In the face of all this, the Golden Rule is a bedrock starting point: “I don’t understand you, I don’t even know you, but let’s at least agree that we won’t kill each other, while we try to work our way through this strange time.”

And yet, in a planet that’s face-to-face (but not eye-to-eye) with itself, new questions arise: If I know you only through stereotypes, can I even assume that the specific ways I want to be treated, are the same as the specific ways you want? What if the way you want to be treated doesn’t fit with the way I believe we ought to treat one another?

We will need — eventually but soon — to go beyond the Golden Rule, without forsaking it.

One of the few clear guideposts here is that for such a thing to happen, hope is a prerequisite – not a naïve hope that ignores the monumental problems in the world, but a pragmatic hope that as bad as things often look, it doesn’t have to be that way. There’s nothing inherent in the nature of the universe, or in Creation, that says we are inevitably destined to destroy ourselves. A hope, and conviction, that we are endowed with enough genius and compassion to find our way home.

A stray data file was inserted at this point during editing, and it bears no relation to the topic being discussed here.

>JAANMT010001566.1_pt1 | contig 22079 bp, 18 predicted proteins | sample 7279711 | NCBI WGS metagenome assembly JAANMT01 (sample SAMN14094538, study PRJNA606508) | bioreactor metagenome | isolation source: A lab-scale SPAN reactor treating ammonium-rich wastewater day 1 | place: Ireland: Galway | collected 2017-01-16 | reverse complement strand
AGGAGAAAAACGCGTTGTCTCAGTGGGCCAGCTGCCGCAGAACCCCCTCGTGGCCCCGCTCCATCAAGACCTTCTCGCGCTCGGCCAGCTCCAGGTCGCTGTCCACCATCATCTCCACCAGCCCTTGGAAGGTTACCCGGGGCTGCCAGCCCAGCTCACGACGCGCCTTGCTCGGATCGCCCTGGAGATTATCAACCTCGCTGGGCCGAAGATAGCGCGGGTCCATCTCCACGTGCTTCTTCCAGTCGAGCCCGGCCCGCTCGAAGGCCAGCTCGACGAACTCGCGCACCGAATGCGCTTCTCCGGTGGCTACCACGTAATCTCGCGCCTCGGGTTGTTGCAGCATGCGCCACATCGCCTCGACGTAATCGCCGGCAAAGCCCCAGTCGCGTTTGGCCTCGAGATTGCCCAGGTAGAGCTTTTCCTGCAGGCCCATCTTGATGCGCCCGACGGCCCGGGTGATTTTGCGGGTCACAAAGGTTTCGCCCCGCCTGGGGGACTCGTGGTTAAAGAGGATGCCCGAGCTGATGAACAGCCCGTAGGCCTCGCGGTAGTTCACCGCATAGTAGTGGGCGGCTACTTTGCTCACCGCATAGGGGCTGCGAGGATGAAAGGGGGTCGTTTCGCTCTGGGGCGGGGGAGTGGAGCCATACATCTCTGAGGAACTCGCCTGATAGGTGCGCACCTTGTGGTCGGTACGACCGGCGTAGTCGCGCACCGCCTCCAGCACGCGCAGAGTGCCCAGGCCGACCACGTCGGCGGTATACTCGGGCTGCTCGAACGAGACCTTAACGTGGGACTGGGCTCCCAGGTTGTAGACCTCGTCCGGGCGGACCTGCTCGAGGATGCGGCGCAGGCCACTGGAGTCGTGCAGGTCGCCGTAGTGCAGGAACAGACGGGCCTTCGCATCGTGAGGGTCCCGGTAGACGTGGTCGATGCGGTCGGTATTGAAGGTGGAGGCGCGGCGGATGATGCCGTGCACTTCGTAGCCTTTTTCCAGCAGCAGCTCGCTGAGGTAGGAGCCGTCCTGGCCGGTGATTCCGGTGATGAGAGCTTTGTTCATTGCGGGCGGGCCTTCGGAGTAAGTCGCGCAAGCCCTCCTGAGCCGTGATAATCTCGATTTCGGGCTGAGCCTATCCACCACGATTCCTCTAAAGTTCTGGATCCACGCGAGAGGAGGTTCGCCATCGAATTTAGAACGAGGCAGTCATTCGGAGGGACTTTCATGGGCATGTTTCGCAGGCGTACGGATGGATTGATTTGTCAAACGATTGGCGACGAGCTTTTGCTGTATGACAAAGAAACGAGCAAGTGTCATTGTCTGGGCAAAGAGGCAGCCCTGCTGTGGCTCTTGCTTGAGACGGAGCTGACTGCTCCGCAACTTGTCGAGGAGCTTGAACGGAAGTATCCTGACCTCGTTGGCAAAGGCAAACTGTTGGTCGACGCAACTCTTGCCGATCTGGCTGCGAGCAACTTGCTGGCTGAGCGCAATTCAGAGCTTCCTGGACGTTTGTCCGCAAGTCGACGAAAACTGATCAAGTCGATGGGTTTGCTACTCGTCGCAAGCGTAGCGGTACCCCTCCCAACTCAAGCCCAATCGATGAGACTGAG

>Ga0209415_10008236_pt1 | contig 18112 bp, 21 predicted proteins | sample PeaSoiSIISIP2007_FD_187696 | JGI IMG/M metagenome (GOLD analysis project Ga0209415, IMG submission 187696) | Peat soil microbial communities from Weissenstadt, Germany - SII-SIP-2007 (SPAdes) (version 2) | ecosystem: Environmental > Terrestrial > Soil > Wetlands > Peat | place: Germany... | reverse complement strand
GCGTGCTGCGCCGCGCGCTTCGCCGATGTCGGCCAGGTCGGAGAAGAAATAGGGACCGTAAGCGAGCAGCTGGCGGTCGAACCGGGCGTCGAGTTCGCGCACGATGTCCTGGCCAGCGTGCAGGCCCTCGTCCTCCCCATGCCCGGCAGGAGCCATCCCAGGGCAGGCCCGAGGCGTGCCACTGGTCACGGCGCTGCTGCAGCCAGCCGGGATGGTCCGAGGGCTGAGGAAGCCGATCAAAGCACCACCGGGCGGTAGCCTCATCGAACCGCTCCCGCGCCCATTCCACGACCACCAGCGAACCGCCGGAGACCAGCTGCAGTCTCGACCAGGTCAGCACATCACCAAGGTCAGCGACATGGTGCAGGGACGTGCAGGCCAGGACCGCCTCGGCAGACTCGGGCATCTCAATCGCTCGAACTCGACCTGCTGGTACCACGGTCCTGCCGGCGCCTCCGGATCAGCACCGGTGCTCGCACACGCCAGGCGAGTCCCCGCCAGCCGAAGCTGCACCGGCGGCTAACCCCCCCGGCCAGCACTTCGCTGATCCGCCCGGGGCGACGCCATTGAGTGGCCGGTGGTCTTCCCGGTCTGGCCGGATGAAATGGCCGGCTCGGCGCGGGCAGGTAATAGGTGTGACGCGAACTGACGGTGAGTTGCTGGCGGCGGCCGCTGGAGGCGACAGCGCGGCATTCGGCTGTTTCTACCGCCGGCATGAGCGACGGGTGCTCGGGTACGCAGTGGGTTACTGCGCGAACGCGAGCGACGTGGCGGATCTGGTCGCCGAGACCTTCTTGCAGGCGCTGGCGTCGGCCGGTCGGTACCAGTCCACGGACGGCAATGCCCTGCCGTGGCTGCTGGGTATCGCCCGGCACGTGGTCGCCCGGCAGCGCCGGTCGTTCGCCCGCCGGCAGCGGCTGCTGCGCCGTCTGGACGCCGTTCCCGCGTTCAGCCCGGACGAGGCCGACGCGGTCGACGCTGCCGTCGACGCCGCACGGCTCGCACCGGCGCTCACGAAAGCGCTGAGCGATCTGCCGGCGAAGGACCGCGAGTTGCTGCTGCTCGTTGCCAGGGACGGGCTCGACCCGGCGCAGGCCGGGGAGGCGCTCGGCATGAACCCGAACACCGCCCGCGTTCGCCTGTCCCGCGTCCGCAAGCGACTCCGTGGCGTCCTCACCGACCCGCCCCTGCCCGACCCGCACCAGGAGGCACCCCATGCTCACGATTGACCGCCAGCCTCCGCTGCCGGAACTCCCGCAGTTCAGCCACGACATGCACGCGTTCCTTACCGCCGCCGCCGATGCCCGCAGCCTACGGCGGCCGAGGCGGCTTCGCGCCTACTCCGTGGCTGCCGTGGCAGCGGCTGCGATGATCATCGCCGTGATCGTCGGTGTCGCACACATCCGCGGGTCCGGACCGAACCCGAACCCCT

The sky is full of grand schemes, and the earth is shaken with huge, competing agendas.

But here, right here at ground level, in the eyes of a child, there is a hint of the Possible.

Here, at ground level, in the eyes of a child, there is constant reminder of who we are, and how we can love.